They found that the longest and loudest blasts of noise were given by participants who played the violent game. This led to the conclusion that playing violent video games increased levels of aggression in participants, and could also lead to long-term effects such as permanently aggressive thought patterns.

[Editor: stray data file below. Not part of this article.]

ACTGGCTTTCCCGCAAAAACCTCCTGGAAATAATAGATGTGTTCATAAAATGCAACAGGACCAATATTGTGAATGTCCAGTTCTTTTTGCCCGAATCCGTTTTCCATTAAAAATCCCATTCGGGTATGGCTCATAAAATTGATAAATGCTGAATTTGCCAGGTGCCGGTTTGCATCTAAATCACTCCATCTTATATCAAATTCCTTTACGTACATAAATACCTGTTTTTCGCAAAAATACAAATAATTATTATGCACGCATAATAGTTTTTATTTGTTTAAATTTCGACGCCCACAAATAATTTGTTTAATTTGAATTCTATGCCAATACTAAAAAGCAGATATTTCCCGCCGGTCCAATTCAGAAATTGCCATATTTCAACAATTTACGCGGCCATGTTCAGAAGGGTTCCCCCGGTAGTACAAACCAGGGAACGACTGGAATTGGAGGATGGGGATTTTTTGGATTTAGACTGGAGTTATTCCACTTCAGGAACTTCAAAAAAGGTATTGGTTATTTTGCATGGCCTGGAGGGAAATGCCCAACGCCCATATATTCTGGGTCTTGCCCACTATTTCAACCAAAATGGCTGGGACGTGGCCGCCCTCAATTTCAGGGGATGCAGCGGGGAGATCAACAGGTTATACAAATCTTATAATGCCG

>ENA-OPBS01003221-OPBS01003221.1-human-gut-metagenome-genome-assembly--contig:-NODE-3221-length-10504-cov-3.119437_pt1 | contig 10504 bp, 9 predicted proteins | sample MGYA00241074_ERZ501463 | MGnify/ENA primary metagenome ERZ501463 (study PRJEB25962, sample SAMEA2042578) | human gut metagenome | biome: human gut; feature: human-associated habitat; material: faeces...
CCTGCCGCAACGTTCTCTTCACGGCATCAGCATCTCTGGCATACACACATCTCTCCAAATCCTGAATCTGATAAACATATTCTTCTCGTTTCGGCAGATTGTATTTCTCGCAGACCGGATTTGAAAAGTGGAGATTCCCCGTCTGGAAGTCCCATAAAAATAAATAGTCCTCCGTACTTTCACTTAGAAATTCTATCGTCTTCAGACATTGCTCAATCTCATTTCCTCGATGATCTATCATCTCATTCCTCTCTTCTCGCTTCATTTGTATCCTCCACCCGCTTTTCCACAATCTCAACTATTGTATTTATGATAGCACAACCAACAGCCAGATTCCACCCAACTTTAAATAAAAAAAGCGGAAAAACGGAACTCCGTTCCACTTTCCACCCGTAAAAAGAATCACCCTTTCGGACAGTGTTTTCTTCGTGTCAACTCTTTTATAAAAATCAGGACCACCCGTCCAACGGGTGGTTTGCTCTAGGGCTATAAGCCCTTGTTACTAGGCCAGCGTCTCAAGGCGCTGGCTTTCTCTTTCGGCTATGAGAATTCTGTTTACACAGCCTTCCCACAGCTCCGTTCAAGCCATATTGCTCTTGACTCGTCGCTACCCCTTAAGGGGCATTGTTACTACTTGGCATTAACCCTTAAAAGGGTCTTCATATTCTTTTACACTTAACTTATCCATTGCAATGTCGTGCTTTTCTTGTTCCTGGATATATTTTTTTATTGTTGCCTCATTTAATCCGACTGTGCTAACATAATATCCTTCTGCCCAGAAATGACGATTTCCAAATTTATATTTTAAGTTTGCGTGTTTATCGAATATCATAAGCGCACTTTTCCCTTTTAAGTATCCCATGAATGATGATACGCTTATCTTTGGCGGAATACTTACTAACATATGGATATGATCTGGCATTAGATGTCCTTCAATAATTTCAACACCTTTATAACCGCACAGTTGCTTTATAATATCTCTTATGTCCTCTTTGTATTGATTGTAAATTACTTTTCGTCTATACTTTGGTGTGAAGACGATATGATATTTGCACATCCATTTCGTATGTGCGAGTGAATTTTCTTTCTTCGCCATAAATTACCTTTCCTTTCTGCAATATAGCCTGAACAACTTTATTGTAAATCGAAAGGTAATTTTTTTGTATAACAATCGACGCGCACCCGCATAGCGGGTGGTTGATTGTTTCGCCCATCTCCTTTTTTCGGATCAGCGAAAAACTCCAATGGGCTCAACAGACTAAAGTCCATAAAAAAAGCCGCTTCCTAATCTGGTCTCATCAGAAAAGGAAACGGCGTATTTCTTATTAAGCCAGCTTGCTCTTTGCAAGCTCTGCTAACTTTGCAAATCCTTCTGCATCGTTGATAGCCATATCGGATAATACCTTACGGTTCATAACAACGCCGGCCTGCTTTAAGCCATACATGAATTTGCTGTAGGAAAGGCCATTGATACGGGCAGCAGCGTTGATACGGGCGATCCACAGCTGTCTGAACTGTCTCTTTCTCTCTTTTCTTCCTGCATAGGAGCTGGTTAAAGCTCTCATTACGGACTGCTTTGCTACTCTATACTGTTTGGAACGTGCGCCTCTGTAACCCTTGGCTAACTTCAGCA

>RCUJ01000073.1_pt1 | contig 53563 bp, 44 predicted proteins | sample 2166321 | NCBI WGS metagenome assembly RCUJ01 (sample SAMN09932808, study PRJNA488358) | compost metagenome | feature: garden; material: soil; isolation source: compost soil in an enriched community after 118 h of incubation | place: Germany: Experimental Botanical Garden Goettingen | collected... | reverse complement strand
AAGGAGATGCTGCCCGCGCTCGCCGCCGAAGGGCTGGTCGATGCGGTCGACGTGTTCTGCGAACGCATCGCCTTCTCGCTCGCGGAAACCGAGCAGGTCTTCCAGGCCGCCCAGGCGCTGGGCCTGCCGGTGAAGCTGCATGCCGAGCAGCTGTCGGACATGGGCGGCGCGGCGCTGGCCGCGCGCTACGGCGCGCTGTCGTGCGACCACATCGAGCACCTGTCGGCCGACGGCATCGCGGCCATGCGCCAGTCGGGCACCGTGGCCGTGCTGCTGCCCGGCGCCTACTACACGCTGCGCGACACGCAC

These two studies were both conducted in laboratories, which meant that the researchers were able to have a good amount of control over any variables. However, participants in Anderson and Dill’s (2000) study were unable to visualise their opponents in the reaction test. This reduces the validity of their study in contrast to how this would play out in a real-world situation. The results of their study, therefore, may not be a clear indicator of real-life aggression. The design of this study also had limitations that could explain why their results were conflicted, such as a very small sample size of only 210 participants. Editorial biases in scholarly journals are also a significant influence on research papers. This is consistent with findings from Hilgard, Engelhardt and Rouder (2017), who investigated previous meta-analysis techniques to find substantial publication bias in experimental research on the effects of violent games on aggressive affect and aggressive behaviour. Experimental studies that find effects are more likely to be published than studies that find none, otherwise known as ‘The File Drawer Effect’ (Rosenthal, 1979). Participants of Anderson and Dill’s (2000) study may also have been able to guess the aim of the study, even with the ‘cover story’ that was given that it was about testing their motor skills. Because the participants may have been able to guess that they were being watched and tested for their aggressiveness, they may have acted differently to how they would behave in the comfort of a familiar environment. This could also be true for Przybylski and Weinstein’s (2019) study, which is, unfortunately, one of the negatives of the reality of needing to conduct experiments in a relatively well-controlled environment, as well as making sure that participants are aware they are being studied and consent to this.